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Here's what you need to know about this year's flu shot, and how it relates to COVID-19 | Family First with FOX43

Dr. John Goldman, infectious disease expert with UPMC, cautions people to make sure they are vaccinated against COVID-19 and influenza.

HARRISBURG, Pa. — Get the flu shot now.

The message from health experts is straight and to the point as flu season ramps up across South Central Pennsylvania. 

Doctors fear after a down year for influenza cases, the virus will come back with a vengeance. Additional respiratory viruses have already started to appear more frequently, according to Dr. John Goldman, infectious disease expert with UPMC Pinnacle in Harrisburg.

"The worry is because we were so well socially-distanced last year, that we weren't exposed to the flu, and now we have a little less immunity, and as a result, the flu will come back and we could see somewhat of a 'twindemic,'" Dr. Goldman said.

The phrase "twindemic" is one medical experts are using this season to describe the potential of positive influenza and COVID-19 cases at the same time. There are two ways to prevent that from happening: strict mask-wearing and social distancing, which worked last fall, leading to a dip in coronavirus numbers and nearly non-existent flu cases, or getting vaccinated.

The latter is what doctors are pushing for this year. While the COVID-19 vaccine is still yet to be approved for most children, the flu shot is available for anyone six months and older. 

COVID-19 and the flu are virtually indistinguishable, says Dr. Goldman, with one main exception, which is COVID-19 leads to a lack of taste and smell. Despite that, it's important to note, the flu vaccine does not protect against COVID-19, and vice versa.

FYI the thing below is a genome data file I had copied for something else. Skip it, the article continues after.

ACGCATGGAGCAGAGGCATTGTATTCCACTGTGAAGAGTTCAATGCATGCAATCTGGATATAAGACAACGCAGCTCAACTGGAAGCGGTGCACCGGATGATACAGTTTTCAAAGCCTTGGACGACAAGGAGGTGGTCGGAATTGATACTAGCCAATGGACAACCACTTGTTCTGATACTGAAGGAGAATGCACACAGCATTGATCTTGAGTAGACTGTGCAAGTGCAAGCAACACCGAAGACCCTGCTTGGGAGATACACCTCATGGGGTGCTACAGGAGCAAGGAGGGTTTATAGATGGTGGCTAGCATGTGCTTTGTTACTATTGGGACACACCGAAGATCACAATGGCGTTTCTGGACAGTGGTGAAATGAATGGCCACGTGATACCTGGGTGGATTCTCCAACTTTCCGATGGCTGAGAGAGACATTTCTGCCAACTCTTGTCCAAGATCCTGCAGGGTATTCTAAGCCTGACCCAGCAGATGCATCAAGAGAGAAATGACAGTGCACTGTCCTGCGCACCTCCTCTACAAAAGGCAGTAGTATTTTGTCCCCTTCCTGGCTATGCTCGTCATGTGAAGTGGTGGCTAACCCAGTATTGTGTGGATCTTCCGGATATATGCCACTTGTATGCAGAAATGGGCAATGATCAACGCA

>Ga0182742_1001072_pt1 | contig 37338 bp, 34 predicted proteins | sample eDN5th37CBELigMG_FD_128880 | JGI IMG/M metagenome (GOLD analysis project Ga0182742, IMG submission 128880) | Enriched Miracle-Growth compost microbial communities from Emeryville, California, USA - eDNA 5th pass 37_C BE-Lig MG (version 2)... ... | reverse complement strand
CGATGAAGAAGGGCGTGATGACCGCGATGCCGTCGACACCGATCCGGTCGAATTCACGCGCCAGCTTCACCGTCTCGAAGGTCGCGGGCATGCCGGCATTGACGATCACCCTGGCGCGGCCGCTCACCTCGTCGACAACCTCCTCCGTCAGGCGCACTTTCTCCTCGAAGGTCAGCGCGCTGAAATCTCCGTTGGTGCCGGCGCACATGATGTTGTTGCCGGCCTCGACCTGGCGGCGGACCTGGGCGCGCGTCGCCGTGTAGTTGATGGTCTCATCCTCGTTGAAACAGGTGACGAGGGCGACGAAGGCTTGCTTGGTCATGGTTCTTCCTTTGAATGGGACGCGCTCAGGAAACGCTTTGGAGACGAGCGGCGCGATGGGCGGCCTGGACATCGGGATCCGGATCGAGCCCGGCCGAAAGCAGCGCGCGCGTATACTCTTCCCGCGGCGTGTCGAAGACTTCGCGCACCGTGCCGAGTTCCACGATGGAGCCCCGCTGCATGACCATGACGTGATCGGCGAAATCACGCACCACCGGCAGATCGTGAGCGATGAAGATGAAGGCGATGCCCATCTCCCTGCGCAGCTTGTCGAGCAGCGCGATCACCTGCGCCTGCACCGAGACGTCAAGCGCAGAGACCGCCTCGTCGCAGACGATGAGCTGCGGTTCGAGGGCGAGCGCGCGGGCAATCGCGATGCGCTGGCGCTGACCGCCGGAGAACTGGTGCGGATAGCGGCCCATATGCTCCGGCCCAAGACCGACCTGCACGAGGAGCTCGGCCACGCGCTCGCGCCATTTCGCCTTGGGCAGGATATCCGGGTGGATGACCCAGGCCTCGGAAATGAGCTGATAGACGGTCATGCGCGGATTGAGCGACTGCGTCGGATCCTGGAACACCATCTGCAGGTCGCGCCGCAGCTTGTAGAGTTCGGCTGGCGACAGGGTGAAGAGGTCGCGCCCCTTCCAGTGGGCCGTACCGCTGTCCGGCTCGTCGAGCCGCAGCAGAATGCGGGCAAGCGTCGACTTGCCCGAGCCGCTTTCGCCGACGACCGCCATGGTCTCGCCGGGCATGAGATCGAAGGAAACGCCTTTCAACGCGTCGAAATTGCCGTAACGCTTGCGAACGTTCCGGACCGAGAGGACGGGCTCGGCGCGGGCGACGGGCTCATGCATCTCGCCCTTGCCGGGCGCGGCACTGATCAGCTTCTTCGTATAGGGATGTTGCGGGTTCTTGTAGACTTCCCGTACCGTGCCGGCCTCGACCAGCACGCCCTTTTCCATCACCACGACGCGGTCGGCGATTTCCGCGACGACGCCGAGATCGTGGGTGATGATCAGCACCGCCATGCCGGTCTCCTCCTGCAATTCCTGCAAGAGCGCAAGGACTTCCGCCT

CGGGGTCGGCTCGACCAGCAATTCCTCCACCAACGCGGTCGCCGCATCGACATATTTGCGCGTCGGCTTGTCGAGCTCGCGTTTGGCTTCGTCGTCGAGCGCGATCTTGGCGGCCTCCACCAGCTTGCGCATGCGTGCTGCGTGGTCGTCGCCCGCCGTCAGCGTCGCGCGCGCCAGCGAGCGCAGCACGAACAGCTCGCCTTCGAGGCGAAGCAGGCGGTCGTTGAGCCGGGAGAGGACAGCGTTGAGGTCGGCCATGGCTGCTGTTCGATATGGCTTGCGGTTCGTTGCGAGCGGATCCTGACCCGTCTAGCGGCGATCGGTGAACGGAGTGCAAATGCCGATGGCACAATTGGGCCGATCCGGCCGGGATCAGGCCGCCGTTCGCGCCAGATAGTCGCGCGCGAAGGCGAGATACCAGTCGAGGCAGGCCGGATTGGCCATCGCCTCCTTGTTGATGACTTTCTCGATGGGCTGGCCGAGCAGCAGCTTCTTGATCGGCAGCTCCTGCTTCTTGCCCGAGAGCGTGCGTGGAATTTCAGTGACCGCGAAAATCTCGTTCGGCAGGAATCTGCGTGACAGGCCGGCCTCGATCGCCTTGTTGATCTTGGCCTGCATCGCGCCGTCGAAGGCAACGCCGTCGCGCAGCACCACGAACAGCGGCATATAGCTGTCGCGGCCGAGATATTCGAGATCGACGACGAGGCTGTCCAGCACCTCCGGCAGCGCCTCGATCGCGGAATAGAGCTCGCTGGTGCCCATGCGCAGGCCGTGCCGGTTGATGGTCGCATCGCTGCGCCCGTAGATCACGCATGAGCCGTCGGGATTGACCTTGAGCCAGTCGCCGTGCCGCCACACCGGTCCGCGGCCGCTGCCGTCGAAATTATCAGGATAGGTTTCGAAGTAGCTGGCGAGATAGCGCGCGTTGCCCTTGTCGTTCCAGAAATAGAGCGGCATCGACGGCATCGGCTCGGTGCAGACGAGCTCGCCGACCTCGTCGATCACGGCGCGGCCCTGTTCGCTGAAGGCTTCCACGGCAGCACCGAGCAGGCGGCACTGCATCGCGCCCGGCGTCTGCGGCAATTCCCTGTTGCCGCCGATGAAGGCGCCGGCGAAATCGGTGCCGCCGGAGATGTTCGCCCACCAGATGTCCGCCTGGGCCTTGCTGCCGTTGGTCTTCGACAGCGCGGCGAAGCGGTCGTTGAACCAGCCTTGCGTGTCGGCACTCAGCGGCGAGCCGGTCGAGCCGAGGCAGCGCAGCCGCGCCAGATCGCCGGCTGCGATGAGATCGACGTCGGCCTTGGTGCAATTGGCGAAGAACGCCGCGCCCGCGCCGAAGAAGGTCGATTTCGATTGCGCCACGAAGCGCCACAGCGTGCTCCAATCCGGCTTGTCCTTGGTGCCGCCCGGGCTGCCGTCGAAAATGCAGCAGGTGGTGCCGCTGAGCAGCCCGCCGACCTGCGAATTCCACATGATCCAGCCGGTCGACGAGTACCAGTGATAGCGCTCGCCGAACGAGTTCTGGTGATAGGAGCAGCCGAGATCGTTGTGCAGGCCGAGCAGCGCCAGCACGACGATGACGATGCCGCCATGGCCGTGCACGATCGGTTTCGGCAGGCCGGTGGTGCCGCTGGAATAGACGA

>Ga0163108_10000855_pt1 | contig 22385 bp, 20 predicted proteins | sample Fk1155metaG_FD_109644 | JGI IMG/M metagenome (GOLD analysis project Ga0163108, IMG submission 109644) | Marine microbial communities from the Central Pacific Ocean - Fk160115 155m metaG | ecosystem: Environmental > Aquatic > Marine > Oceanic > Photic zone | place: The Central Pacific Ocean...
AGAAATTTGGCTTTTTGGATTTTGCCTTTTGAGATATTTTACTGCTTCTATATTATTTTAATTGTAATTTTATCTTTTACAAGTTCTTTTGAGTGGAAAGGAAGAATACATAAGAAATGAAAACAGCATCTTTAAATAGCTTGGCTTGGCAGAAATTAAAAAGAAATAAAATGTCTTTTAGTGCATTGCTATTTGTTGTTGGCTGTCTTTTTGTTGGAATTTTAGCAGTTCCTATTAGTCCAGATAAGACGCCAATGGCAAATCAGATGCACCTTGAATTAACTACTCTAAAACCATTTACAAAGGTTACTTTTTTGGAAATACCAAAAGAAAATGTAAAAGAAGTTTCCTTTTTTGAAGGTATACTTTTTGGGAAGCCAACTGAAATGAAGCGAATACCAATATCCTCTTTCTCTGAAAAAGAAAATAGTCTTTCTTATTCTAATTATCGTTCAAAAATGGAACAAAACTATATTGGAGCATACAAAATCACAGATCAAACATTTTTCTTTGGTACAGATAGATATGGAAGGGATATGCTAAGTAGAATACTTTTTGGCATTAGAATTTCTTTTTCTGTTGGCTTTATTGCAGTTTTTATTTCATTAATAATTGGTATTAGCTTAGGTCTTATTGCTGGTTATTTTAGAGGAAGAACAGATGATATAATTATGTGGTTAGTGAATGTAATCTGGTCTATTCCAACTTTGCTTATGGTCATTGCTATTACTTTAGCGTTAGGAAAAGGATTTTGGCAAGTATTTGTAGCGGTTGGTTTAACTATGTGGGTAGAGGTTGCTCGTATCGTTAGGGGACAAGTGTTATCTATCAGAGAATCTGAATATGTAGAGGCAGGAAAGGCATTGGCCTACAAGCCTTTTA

The efficacy of a flu shot varies by year. Influenza, much like COVID-19, constantly mutates, and therefore, the vaccine changes each year. Typically, the flu shot is around 40% effective at blocking the virus. 

Much like the COVID-19 vaccine, getting vaccinated does not prevent you from contracting the virus. However, similar to getting the COVID-19 shot, your chances of hospitalization and death drop dramatically if you are inoculated. In high-risk patients, according to Dr. Goldman, people were 50% less likely to die if they got the flu shot than those who went unvaccinated.

Dr. Goldman had a stark warning for those who say they won't get the flu shot because, they say, they've never gotten the flu before.

"The best analogy is someone who has played Russian Roulette and [the bullet] has never hit the chamber," he said. "People get very sick from the flu, and as you get older, you get more sick from the flu. Just because you've dodged that bullet one or several times, doesn't mean you'll continue to dodge that bullet."

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